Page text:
DescriptionThis work focuses on the autoimmune processes that have now been proven to underlie a number of serious diseases, including diabetes mellitus, rheumatoid arthritis and multiple sclerosis. Papers explore the rapidly expanding developments in research on immune response and regulation, and their potential in the development of treatments for autoimmune diseases. The wide range of subjects covered here include: the nature of intracellular and cell surface-derived ``self'' antigens; competing theories of the generation of immune tolerance and their implications of current theories for research and treatment; possible links between autoimmunity and genetic complement deficiency; the contributions of interferons and class II HLA antigen expression to autoimmunity; and the potential of monoclonal antibodies and other biotechnological advances in treating human autoimmune conditions.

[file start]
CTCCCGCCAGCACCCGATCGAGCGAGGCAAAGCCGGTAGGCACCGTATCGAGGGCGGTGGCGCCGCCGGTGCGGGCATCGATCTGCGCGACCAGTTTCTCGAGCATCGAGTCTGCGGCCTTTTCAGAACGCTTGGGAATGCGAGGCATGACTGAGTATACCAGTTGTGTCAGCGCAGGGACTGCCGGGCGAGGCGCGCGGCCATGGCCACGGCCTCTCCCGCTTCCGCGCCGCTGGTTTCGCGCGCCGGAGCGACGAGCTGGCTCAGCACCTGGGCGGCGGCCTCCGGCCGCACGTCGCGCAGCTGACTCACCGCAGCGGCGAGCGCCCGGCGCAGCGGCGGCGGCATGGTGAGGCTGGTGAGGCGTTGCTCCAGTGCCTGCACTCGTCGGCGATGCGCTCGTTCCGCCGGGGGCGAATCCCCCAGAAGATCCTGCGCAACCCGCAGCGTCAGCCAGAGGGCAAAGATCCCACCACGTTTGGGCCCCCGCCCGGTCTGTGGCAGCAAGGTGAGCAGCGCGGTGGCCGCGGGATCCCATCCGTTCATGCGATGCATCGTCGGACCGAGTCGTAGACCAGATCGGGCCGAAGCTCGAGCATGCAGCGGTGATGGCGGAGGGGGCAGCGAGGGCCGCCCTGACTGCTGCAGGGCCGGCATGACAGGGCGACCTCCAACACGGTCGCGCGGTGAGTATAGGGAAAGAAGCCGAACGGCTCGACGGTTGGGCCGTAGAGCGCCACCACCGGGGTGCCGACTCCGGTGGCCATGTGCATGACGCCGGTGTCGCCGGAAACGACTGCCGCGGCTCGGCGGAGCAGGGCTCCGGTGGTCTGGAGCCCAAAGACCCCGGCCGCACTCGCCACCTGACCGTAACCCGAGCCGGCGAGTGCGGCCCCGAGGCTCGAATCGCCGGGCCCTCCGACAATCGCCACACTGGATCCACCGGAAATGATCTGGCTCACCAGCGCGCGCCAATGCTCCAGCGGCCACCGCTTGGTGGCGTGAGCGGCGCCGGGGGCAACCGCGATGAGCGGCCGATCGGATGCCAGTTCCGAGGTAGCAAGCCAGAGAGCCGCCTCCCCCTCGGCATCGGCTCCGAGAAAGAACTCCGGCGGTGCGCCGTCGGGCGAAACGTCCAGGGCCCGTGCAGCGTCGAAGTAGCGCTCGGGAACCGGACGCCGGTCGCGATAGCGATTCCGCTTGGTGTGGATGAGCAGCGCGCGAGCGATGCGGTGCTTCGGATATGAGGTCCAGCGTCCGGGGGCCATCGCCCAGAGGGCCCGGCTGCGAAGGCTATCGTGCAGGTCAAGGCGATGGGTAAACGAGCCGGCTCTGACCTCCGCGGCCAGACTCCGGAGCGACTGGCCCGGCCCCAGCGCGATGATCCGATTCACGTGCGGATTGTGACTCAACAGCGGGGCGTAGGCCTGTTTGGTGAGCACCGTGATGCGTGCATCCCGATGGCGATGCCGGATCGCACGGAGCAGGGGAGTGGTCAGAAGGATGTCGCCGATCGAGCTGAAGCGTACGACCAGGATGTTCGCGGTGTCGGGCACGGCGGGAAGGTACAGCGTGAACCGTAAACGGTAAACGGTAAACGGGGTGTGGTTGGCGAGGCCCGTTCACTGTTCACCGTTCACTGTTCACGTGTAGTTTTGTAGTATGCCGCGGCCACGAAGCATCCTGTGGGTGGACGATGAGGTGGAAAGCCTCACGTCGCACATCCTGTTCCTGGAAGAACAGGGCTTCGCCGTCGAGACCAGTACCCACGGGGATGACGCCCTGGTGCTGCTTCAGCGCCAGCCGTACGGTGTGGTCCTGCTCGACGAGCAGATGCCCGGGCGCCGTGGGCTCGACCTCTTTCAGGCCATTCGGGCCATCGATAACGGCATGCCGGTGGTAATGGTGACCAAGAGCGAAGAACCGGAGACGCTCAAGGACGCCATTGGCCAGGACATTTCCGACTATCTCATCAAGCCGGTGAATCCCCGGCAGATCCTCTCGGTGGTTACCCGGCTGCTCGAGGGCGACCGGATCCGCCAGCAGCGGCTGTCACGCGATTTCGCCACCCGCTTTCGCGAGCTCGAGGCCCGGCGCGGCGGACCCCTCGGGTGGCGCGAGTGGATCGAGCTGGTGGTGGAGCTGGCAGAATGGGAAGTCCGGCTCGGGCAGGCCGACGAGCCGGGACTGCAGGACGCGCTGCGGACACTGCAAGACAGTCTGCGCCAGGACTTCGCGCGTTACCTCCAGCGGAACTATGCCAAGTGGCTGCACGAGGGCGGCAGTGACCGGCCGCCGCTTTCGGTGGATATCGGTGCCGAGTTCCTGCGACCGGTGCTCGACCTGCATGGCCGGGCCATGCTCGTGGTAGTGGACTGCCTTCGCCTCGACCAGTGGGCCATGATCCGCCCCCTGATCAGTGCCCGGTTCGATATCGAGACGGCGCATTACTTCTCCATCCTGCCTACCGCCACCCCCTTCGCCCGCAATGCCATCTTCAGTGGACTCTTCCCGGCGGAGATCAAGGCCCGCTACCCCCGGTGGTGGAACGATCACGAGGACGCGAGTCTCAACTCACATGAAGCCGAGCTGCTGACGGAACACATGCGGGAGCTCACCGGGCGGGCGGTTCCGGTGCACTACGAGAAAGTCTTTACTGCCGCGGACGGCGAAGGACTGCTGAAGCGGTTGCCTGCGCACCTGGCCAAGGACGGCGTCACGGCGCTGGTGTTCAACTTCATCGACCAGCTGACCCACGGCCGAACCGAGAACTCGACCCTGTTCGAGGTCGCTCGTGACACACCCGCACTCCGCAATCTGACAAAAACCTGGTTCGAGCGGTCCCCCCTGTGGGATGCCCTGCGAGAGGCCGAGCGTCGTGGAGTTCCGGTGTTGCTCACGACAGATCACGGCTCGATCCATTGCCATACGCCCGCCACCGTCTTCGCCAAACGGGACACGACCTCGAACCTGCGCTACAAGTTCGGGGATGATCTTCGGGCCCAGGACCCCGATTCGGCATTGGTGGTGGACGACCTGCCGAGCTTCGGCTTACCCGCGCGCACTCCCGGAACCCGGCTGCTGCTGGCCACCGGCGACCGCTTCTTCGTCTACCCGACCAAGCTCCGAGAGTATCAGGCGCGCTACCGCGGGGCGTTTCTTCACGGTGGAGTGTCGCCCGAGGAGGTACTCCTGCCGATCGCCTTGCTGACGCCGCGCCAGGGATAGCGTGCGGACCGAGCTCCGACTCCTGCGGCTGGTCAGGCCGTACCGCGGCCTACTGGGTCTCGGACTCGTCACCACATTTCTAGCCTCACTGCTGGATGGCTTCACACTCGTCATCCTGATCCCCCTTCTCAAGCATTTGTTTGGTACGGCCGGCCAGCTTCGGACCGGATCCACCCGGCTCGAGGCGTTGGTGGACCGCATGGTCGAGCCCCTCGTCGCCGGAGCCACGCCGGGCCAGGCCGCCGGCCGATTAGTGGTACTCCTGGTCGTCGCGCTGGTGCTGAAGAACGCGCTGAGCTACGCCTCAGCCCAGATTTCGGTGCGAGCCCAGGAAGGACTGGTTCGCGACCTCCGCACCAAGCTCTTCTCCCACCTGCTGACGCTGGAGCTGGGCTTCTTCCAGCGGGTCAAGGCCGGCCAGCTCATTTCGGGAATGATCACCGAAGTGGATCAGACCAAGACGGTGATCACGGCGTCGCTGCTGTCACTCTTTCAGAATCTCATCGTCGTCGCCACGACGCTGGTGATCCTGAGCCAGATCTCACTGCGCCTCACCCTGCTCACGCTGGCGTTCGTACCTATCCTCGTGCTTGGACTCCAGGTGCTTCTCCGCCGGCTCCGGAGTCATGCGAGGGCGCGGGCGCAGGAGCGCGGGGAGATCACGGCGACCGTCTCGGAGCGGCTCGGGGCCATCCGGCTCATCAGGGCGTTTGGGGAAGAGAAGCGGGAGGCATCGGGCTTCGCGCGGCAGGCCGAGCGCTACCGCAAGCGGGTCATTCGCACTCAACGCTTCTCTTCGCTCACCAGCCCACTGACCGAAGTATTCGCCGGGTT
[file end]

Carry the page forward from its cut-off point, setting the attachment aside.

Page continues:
Intracellular Autoantigens: Diagnostic Fingerprints but Aetiological Dilemmas (E. Tan et al.).
Significance of Carbohydrate Components of Cell Surfaces (T. Feizi).
How is Tolerance Generated (G. Nossal).
Therapeutic Immune Regulation in Experimental Interstitial Nephritis with Suppressor T-Cells and Their Soluble Factors (C. Kelly et al.).
Regulation of HLA Class II Expression and Its Role in Autoimmune Disease (M. Feldmann).
Idiotypes and Autoimmunity (J. Kearney et al.).
Molecular Basis for the Cross-reactive Idiotypes on Human Anti-IgG Autoantibodies (D. Carson et al.).
Autoimmunity and Immunodeficiency Disease (F. Rosen).
Deficiency of the Effector Mechanisms of the Immune Response and Autoimmunity (P. Lachmann & M. Walport).
Monoclonal Anti-Ia Antibody Therapy in Animal Models of Autoimmune Disease (H. McDevitt et al.).
Index of Contributors.